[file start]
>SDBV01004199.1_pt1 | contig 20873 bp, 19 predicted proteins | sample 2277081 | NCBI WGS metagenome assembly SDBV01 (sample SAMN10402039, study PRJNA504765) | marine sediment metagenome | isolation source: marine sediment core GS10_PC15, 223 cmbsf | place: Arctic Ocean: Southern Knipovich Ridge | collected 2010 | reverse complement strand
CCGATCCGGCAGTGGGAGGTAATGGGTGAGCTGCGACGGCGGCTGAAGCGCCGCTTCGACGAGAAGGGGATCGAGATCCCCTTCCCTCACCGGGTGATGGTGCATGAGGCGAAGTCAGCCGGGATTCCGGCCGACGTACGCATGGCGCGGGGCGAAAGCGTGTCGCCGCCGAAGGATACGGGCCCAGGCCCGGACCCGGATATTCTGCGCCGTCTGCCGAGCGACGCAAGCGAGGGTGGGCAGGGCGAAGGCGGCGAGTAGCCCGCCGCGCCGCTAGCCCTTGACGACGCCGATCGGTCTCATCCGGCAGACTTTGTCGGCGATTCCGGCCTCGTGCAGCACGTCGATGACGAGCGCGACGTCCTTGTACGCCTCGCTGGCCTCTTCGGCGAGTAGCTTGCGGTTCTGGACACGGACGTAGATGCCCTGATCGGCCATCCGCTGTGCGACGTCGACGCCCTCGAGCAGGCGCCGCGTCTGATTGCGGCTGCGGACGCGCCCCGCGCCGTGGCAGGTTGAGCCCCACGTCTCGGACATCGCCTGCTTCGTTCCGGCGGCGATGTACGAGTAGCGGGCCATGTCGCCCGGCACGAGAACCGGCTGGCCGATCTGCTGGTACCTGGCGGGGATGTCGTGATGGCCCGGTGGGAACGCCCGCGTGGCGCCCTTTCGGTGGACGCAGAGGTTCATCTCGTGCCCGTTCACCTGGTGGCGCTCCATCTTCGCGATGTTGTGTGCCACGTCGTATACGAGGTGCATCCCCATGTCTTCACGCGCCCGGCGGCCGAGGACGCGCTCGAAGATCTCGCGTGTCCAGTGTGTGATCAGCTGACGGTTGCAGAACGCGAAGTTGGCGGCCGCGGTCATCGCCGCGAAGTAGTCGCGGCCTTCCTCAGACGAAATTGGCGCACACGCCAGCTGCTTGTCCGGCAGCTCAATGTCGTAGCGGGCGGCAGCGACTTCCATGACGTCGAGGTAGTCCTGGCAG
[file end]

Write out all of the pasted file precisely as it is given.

>SDBV01004199.1_pt1 | contig 20873 bp, 19 predicted proteins | sample 2277081 | NCBI WGS metagenome assembly SDBV01 (sample SAMN10402039, study PRJNA504765) | marine sediment metagenome | isolation source: marine sediment core GS10_PC15, 223 cmbsf | place: Arctic Ocean: Southern Knipovich Ridge | collected 2010 | reverse complement strand
CCGATCCGGCAGTGGGAGGTAATGGGTGAGCTGCGACGGCGGCTGAAGCGCCGCTTCGACGAGAAGGGGATCGAGATCCCCTTCCCTCACCGGGTGATGGTGCATGAGGCGAAGTCAGCCGGGATTCCGGCCGACGTACGCATGGCGCGGGGCGAAAGCGTGTCGCCGCCGAAGGATACGGGCCCAGGCCCGGACCCGGATATTCTGCGCCGTCTGCCGAGCGACGCAAGCGAGGGTGGGCAGGGCGAAGGCGGCGAGTAGCCCGCCGCGCCGCTAGCCCTTGACGACGCCGATCGGTCTCATCCGGCAGACTTTGTCGGCGATTCCGGCCTCGTGCAGCACGTCGATGACGAGCGCGACGTCCTTGTACGCCTCGCTGGCCTCTTCGGCGAGTAGCTTGCGGTTCTGGACACGGACGTAGATGCCCTGATCGGCCATCCGCTGTGCGACGTCGACGCCCTCGAGCAGGCGCCGCGTCTGATTGCGGCTGCGGACGCGCCCCGCGCCGTGGCAGGTTGAGCCCCACGTCTCGGACATCGCCTGCTTCGTTCCGGCGGCGATGTACGAGTAGCGGGCCATGTCGCCCGGCACGAGAACCGGCTGGCCGATCTGCTGGTACCTGGCGGGGATGTCGTGATGGCCCGGTGGGAACGCCCGCGTGGCGCCCTTTCGGTGGACGCAGAGGTTCATCTCGTGCCCGTTCACCTGGTGGCGCTCCATCTTCGCGATGTTGTGTGCCACGTCGTATACGAGGTGCATCCCCATGTCTTCACGCGCCCGGCGGCCGAGGACGCGCTCGAAGATCTCGCGTGTCCAGTGTGTGATCAGCTGACGGTTGCAGAACGCGAAGTTGGCGGCCGCGGTCATCGCCGCGAAGTAGTCGCGGCCTTCCTCAGACGAAATTGGCGCACACGCCAGCTGCTTGTCCGGCAGCTCAATGTCGTAGCGGGCGGCAGCGACTTCCATGACGTCGAGGTAGTCCTGGCAG